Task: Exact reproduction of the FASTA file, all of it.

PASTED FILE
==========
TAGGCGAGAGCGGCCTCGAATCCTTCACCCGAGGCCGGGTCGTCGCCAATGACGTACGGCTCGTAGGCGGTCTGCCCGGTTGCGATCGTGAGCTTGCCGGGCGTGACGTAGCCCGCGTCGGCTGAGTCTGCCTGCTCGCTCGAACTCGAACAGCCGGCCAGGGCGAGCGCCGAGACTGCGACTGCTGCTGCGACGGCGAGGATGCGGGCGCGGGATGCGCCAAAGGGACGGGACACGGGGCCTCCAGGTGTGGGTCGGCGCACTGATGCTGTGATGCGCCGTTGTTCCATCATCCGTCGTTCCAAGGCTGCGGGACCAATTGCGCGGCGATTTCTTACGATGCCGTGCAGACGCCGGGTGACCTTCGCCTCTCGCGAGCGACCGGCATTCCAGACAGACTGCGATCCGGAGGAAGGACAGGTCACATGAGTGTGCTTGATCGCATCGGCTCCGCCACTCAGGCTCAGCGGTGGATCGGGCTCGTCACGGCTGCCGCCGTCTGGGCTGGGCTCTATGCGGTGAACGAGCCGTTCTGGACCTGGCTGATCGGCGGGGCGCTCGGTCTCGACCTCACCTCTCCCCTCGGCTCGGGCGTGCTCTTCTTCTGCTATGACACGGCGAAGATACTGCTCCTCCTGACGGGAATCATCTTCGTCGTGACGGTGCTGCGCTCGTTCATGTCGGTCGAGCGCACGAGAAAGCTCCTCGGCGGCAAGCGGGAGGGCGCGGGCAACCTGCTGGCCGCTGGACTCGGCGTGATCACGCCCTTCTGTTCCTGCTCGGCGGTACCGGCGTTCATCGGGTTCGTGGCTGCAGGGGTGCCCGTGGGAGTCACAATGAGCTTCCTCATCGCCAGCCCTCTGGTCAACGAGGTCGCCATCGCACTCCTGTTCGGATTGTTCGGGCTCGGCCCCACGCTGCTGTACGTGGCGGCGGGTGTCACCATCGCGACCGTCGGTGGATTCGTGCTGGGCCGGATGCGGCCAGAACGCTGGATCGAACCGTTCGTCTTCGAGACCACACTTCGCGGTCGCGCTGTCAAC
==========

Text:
TAGGCGAGAGCGGCCTCGAATCCTTCACCCGAGGCCGGGTCGTCGCCAATGACGTACGGCTCGTAGGCGGTCTGCCCGGTTGCGATCGTGAGCTTGCCGGGCGTGACGTAGCCCGCGTCGGCTGAGTCTGCCTGCTCGCTCGAACTCGAACAGCCGGCCAGGGCGAGCGCCGAGACTGCGACTGCTGCTGCGACGGCGAGGATGCGGGCGCGGGATGCGCCAAAGGGACGGGACACGGGGCCTCCAGGTGTGGGTCGGCGCACTGATGCTGTGATGCGCCGTTGTTCCATCATCCGTCGTTCCAAGGCTGCGGGACCAATTGCGCGGCGATTTCTTACGATGCCGTGCAGACGCCGGGTGACCTTCGCCTCTCGCGAGCGACCGGCATTCCAGACAGACTGCGATCCGGAGGAAGGACAGGTCACATGAGTGTGCTTGATCGCATCGGCTCCGCCACTCAGGCTCAGCGGTGGATCGGGCTCGTCACGGCTGCCGCCGTCTGGGCTGGGCTCTATGCGGTGAACGAGCCGTTCTGGACCTGGCTGATCGGCGGGGCGCTCGGTCTCGACCTCACCTCTCCCCTCGGCTCGGGCGTGCTCTTCTTCTGCTATGACACGGCGAAGATACTGCTCCTCCTGACGGGAATCATCTTCGTCGTGACGGTGCTGCGCTCGTTCATGTCGGTCGAGCGCACGAGAAAGCTCCTCGGCGGCAAGCGGGAGGGCGCGGGCAACCTGCTGGCCGCTGGACTCGGCGTGATCACGCCCTTCTGTTCCTGCTCGGCGGTACCGGCGTTCATCGGGTTCGTGGCTGCAGGGGTGCCCGTGGGAGTCACAATGAGCTTCCTCATCGCCAGCCCTCTGGTCAACGAGGTCGCCATCGCACTCCTGTTCGGATTGTTCGGGCTCGGCCCCACGCTGCTGTACGTGGCGGCGGGTGTCACCATCGCGACCGTCGGTGGATTCGTGCTGGGCCGGATGCGGCCAGAACGCTGGATCGAACCGTTCGTCTTCGAGACCACACTTCGCGGTCGCGCTGTCAAC